Criticism of the above228
Expositions of Santa on the basis of indirect evidence of Bharata229
Nirveda as Sthayin of Santa229
Its criticism230
Philosophical conception of Vairagya and its relation to self-realisation (Tattvajnana)
Para or higher Vairagya.234
Relation between Nirveda and Tattvajnana in the light of the Nyaya system234
Dhananjaya on Nirveda as Sthayin of Santa235
Any one of the eight accepted Sthayins as the Sthayin of Santa236
All the eight together as Sthayin of Santa237
The view on Santa with slight difference from that of Abhinavagupta237
Dhananjaya on Sama as Sthayin of Santa237
Additional reason for unpresentability of Sama,238
The view of Santa based on another conception of Sama239
Abhinavagupta's theory of Santa239
Santa in practical life241
The hero of Santa Rasa241
The self as the Sthayin of Santa242
Why is Tattvajnana (Sama) mentioned separately ?243
Why does Bharata use the word Sama and not Tattvajnana?244
Other constituents of Santa.245
Other Sthayins in the context of Santa.245
Discussion on Rasa in the Nagananda246
Manuscript authority249
The nature of aesthetic experience of Santa249
Division of Rasas into two classes250
Basic and dependent Rasas252
Another kind of causality of one Rasa to the rise of another,254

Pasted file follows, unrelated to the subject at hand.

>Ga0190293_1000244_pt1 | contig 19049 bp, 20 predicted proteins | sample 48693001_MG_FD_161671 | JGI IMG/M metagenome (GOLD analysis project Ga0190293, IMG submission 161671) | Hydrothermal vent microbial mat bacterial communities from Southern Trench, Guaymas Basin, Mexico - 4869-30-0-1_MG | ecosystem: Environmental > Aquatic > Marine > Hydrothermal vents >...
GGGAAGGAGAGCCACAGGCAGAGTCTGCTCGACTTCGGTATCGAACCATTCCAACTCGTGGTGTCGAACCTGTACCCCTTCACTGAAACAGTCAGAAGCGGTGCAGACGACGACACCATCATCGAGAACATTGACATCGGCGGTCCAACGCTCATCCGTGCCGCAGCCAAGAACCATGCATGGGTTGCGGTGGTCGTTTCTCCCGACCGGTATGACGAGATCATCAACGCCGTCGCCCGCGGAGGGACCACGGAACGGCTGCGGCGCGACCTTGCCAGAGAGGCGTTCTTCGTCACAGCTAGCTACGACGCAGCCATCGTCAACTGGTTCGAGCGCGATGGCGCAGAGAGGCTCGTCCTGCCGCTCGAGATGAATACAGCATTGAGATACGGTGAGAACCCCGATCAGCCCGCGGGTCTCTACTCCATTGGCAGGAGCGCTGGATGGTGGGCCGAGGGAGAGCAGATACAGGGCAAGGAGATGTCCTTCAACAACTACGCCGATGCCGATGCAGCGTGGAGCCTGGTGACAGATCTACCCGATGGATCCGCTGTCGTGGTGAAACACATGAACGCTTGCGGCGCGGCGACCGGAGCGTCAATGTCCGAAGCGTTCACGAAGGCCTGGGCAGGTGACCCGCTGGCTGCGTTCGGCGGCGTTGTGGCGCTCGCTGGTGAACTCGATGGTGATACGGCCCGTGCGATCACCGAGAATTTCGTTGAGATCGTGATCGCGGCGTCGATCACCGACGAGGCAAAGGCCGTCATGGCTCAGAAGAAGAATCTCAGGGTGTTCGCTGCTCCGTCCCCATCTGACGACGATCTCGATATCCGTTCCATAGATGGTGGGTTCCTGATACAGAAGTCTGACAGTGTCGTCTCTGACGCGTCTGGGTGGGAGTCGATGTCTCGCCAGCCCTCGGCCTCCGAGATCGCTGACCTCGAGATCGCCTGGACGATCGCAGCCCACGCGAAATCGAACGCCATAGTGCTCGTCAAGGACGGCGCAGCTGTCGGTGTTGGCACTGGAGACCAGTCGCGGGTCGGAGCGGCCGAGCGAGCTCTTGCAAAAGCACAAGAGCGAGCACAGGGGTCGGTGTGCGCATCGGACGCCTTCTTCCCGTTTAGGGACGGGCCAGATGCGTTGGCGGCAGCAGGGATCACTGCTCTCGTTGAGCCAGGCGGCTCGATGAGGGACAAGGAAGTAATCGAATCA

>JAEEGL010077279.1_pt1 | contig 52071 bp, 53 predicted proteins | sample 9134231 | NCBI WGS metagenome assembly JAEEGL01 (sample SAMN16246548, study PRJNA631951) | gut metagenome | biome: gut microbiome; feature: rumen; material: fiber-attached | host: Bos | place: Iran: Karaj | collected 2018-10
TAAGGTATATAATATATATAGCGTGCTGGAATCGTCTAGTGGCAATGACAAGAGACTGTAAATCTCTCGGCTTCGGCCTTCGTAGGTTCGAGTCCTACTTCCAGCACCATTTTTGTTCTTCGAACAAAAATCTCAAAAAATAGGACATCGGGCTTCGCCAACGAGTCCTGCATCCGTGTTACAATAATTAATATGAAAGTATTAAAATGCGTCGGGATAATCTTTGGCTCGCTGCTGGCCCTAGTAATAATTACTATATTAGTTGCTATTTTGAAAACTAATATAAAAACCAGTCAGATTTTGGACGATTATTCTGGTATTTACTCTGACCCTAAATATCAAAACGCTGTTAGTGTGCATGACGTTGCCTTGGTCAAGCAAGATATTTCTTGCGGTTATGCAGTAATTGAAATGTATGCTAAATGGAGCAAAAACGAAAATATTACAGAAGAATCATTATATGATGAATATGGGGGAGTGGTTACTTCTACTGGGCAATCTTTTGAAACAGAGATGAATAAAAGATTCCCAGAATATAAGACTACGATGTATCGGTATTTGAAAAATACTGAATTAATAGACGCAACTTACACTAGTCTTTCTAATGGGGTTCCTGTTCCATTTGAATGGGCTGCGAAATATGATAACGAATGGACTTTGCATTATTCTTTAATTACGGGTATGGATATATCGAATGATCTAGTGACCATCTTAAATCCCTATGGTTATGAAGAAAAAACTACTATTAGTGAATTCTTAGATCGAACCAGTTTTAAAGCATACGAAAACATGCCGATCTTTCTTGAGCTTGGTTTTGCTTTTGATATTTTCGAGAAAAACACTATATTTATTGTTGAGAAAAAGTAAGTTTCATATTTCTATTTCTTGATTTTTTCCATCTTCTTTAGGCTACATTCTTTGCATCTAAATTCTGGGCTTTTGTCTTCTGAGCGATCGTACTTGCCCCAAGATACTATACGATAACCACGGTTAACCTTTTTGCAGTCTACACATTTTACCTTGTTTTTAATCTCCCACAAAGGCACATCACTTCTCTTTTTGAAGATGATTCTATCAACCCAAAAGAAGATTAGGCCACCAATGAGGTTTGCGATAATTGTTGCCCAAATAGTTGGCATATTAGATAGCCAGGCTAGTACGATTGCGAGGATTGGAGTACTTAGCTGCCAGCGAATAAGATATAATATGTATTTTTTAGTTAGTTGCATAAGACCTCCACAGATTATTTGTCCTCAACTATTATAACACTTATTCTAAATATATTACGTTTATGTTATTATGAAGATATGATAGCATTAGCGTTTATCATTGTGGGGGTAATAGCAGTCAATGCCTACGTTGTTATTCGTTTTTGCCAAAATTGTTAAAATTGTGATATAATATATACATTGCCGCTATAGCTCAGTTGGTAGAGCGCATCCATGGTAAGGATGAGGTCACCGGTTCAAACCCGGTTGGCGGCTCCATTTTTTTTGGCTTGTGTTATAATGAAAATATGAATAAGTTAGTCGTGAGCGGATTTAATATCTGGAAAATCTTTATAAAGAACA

Identical natural tendency necessary for aesthetic experience255
CHAPTER V
ABHINAVAGUPTA'S THEORY OF
MEANING257
Language and aesthetic configuration257
History of Dhvani258
The presence of the suggested meaning in the earliest poetic production260
The probable time of the discovery of the spiritual meaning264
The chief exponent of the spiritual meaning of language or Dhvani264
The theory of meaning before the acceptance of the theory of Dhvani267
An illustration of Dhvani269
Can Laksana explain the negative meaning conceived by hearer on hearing the positive statement under discussion ?271
Unsoundness of the opponent's position271
Review of the position of the opponents of the theory of suggested meaning 272
The views of the opponents of the theory of suggested meaning summarized.275
The arguments of the opponents of the theory of Dhvani277
The position of the exponeut explained280
The various meanings of the word Dhvani and their origin.281
Abhinava's conception of poetry 283
The position of the Laksanavadin explained284
Laksanavadin's position criticised285
The process analysed.286
Another conception of Laksana and its criticism287
Laksanalaksana as substitute for Dhvani289
Laksanalaksana criticised290
Criticism of Laksana summarised291
The Anvitabhidhana theory of the Prabhakaras.291
Criticism of the Anvitabhidhanavada292
Necessity of admission of the instrumentality of consciousness of one meaning in the rise of another294
Bhatta Nayaka's explanation of the consciousness of the suggested meaning and its criticism296